There are people who don’t want me to write this article. They like to protect their secrets, especially when those secrets involve arguably the best seafood in Charlotte, and even more so when spilling the secret could lengthen the lines.
But you deserve to know.
In January, Jamie Walker came to Charlotte from Savannah, Ga., and he brought Seafood Connection with him. Seafood Connection specializes in low country boil, with Walker’s own twist. Ask him about the seasoning blend, which he creates from a “combination of stuff” that he likes, and he’ll smile and say: “It’s just seasoning.”
I got the chance to watch him make the seafood salad. I didn’t have to sign a non-disclosure agreement, but it was implied. As he folded ingredients into a huge bowl he looked up and said, “Nobody ever watches me make this.”
He learned to cook from his cousin, who runs David’s Crab House in Savannah. In July of 2015, Walker started Seafood Connection in Savannah, and then moved it here in January so that it could expand in a larger market. To say that it’s popular would be an understatement.
He gets two shipments of seafood a week from Savannah and then, with the help of three others, cooks it all in the kitchen of New Shiloh Baptist Church, at 2600 Elmin St., off of West Boulevard. There are no specific days of the week that he cooks, but he announces it on the Seafood Connection Charlotte Facebook group, which has more than 20,000 members. The Seafood Connection Instagram account has another 10,400 followers.
When he announces a “pull up” (it’s called that because people pull up into the parking lot) the crowds show up. He starts taking orders at 1 or 2 p.m. (watch the Facebook group for specifics) and keeps serving until around 6 p.m. or until they’ve sold out.
As soon as word is out, the posts start flying on the Facebook group. Someone’s coming in from Rock Hill. Someone wants to know if they’ll have deviled crab today. You can bet that someone’s afternoon plans just changed.
“Every day that we work, people leave their jobs early,” Walker said. “It’s serious. I didn’t know it was going to be this serious but it’s serious.”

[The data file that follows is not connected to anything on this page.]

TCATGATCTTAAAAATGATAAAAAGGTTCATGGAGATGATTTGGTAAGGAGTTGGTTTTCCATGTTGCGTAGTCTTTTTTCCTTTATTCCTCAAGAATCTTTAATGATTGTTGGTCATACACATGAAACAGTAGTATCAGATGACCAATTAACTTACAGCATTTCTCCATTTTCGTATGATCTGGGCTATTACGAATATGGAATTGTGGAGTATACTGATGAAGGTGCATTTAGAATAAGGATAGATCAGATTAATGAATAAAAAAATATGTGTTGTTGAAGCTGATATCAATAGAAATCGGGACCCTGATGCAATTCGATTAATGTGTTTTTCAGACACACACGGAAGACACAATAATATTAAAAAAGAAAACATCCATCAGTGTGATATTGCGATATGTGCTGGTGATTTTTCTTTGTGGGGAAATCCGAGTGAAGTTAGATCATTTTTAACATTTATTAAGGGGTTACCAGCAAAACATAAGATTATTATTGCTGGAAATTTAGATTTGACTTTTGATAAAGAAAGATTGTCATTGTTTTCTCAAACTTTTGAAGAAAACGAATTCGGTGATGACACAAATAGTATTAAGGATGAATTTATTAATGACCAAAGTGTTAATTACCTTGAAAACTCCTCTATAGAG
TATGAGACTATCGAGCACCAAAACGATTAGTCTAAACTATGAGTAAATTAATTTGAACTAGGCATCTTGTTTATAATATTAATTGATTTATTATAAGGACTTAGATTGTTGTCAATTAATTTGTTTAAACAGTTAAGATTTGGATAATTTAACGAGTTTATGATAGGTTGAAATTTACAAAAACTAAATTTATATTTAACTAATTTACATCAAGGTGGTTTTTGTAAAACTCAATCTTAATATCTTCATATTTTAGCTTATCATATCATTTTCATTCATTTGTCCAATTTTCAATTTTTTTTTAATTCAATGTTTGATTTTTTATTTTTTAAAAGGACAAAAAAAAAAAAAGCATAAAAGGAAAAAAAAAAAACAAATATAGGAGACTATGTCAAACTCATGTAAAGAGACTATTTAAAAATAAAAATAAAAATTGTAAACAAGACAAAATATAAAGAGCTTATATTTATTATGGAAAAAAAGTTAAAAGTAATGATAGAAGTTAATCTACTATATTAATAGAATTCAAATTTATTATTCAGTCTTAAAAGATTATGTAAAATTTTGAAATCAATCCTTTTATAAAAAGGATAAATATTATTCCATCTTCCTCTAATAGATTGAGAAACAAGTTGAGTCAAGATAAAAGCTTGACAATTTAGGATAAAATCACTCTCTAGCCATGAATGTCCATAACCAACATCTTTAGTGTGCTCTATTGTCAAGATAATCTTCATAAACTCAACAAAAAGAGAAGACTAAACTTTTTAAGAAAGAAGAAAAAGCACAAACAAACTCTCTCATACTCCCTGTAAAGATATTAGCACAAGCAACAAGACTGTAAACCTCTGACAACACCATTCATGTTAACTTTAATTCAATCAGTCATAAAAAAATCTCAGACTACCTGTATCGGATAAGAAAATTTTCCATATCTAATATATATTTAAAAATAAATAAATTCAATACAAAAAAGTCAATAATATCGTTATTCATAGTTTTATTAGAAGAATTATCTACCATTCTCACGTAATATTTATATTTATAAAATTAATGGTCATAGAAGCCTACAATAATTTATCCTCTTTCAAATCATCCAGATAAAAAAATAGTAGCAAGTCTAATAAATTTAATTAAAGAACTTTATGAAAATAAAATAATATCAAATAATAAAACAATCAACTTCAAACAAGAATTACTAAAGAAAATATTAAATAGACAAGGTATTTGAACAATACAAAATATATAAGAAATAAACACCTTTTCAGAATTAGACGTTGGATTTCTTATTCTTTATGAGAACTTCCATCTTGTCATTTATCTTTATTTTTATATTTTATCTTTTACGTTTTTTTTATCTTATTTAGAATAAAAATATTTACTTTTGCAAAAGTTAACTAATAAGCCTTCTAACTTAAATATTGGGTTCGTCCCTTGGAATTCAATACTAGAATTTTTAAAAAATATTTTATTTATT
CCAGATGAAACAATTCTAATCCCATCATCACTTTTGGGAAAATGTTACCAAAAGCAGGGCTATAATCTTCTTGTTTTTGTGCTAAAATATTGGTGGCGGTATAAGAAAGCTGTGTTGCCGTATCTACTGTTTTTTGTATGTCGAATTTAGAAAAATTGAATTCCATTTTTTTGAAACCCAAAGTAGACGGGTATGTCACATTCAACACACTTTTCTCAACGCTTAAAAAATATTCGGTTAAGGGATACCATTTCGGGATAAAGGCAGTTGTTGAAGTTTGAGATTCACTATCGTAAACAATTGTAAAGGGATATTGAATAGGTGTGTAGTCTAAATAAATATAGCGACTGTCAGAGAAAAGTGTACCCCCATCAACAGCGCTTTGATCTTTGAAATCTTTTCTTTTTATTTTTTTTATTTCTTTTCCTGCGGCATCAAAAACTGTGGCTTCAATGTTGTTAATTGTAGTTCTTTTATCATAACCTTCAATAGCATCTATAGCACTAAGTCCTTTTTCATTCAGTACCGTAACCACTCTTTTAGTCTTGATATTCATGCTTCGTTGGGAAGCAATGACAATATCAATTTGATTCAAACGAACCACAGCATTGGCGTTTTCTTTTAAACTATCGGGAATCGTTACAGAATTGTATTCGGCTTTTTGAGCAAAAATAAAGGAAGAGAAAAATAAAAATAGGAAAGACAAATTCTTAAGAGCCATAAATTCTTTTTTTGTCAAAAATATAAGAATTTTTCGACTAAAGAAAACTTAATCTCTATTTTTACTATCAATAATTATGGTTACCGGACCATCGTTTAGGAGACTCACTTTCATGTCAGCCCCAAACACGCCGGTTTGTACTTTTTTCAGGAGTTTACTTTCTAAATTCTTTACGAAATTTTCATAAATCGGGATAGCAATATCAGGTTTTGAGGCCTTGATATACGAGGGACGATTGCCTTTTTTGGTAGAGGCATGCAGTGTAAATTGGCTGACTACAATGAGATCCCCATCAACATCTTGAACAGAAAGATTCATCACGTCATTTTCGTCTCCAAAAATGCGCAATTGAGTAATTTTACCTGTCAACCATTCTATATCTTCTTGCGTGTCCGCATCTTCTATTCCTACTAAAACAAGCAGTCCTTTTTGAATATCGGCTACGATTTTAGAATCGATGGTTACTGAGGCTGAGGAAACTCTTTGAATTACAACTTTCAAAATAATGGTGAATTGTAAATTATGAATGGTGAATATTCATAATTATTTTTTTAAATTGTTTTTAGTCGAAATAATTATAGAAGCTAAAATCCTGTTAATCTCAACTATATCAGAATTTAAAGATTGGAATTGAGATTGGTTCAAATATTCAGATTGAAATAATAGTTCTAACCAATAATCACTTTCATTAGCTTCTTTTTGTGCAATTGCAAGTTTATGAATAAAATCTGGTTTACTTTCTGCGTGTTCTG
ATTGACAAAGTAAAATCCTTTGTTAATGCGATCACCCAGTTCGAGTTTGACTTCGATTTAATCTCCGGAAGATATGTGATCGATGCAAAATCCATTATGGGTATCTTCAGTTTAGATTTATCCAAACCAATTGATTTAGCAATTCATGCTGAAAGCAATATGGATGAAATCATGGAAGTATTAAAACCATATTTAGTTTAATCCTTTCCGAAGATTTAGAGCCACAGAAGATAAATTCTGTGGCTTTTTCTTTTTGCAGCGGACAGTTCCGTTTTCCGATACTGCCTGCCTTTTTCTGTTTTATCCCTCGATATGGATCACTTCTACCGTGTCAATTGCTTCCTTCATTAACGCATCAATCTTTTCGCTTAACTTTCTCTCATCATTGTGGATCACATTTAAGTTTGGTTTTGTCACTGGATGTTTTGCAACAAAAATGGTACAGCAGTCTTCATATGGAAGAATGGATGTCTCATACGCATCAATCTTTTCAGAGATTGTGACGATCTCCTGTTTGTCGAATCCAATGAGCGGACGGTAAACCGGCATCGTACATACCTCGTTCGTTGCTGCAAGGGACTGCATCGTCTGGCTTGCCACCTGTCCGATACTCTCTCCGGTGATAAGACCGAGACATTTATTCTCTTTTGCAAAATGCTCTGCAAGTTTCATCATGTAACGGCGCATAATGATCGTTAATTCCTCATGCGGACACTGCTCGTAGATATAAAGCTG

The line to order, and the wait to get your plate, can be long. The best bet, Walker tells me, is to come early, right when they’re about to start taking orders. He serves more than 1,500 customers each week and goes through 1,800 pounds of crab legs.
You can bring your plate home or back to work, but lots of people eat it in their cars, right in the parking lot. If that’s your plan, bring a towel, because napkins don’t cut it. And don’t wear a shirt that you care about.
Seafood Connection is known most for tender, flavorful crab legs that slide out of their shells with ease, and for seafood salad. You might have had seafood salad before. Maybe it was somewhat bland and you ate it on a croissant. This is different. I’m not at liberty to divulge any of the seasonings but I can say it’s filled with big pieces of crab and shrimp. I’m pretty sure I spied some hard-boiled eggs in it. Most importantly, though, it’s got a kick and it’s addictive.
The low country boil includes shrimp, potatoes, corn and sausage, as well as crab legs if you get the combo plate. He sometimes serves up lobster and deviled crabs, as well as alligator sausage (alligator meat blended with pork) and conch — not items found on the typical Charlotte restaurant menu.
Walker has no immediate plans to open a restaurant, but is hoping to get a couple of food trucks going soon. For now keep your eye on the Facebook group, and pull up early. Cash only.
Photos: Jody Mace